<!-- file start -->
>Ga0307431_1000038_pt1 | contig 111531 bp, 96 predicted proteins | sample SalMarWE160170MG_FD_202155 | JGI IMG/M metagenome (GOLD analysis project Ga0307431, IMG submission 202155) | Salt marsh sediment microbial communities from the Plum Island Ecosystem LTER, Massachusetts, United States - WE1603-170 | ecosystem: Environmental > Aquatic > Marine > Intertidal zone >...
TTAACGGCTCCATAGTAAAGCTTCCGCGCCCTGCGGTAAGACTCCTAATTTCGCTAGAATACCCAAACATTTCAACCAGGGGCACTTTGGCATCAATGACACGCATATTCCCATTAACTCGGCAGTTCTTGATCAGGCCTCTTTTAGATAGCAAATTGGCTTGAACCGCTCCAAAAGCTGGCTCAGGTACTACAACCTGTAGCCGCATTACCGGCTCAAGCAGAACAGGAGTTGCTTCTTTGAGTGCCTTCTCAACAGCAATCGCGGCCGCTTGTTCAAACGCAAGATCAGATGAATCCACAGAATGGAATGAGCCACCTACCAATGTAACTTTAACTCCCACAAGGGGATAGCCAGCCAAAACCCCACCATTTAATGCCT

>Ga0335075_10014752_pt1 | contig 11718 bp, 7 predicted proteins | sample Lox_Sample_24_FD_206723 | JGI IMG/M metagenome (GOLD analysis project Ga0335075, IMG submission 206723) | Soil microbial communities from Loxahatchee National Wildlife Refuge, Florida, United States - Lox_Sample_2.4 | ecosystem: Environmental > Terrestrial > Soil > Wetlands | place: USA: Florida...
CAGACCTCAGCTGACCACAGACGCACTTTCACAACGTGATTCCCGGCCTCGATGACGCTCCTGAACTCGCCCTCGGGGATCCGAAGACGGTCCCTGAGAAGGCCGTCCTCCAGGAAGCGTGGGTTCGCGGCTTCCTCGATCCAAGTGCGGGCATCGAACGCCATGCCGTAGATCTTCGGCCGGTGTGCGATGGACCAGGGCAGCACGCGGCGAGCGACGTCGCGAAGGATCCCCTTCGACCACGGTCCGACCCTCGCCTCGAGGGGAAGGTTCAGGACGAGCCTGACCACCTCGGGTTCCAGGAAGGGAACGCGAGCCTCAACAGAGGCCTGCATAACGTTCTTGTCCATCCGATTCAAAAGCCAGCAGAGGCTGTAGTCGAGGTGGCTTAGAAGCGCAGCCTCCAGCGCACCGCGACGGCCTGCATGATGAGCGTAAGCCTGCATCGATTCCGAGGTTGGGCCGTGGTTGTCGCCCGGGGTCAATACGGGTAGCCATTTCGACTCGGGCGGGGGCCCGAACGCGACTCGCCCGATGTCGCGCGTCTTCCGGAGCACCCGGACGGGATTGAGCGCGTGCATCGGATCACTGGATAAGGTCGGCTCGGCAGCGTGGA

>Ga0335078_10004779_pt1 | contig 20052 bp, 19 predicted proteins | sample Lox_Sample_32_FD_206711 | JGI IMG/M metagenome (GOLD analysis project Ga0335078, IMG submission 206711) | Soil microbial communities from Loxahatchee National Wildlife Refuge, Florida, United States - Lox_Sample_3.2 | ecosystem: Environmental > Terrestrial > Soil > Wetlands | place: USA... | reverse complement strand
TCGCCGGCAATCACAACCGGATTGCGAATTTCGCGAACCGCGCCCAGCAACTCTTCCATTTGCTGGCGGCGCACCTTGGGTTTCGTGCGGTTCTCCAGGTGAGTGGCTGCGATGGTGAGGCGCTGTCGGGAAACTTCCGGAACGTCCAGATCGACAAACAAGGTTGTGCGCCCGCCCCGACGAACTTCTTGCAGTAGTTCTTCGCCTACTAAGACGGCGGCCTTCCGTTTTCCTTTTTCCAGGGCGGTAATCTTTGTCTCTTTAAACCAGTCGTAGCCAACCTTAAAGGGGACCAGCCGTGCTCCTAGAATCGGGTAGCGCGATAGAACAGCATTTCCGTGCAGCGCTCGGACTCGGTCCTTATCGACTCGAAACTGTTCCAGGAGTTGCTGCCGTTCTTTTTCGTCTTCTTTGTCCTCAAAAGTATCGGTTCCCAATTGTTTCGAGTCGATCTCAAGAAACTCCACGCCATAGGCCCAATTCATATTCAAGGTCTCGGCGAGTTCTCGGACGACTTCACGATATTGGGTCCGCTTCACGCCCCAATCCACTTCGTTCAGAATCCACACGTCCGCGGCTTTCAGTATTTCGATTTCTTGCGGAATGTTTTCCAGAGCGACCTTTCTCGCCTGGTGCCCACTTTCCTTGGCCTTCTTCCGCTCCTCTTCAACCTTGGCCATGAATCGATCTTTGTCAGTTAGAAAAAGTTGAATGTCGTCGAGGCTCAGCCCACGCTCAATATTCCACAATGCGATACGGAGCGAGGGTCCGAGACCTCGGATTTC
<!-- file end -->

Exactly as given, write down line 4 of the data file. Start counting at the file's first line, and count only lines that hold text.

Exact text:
CAGACCTCAGCTGACCACAGACGCACTTTCACAACGTGATTCCCGGCCTCGATGACGCTCCTGAACTCGCCCTCGGGGATCCGAAGACGGTCCCTGAGAAGGCCGTCCTCCAGGAAGCGTGGGTTCGCGGCTTCCTCGATCCAAGTGCGGGCATCGAACGCCATGCCGTAGATCTTCGGCCGGTGTGCGATGGACCAGGGCAGCACGCGGCGAGCGACGTCGCGAAGGATCCCCTTCGACCACGGTCCGACCCTCGCCTCGAGGGGAAGGTTCAGGACGAGCCTGACCACCTCGGGTTCCAGGAAGGGAACGCGAGCCTCAACAGAGGCCTGCATAACGTTCTTGTCCATCCGATTCAAAAGCCAGCAGAGGCTGTAGTCGAGGTGGCTTAGAAGCGCAGCCTCCAGCGCACCGCGACGGCCTGCATGATGAGCGTAAGCCTGCATCGATTCCGAGGTTGGGCCGTGGTTGTCGCCCGGGGTCAATACGGGTAGCCATTTCGACTCGGGCGGGGGCCCGAACGCGACTCGCCCGATGTCGCGCGTCTTCCGGAGCACCCGGACGGGATTGAGCGCGTGCATCGGATCACTGGATAAGGTCGGCTCGGCAGCGTGGA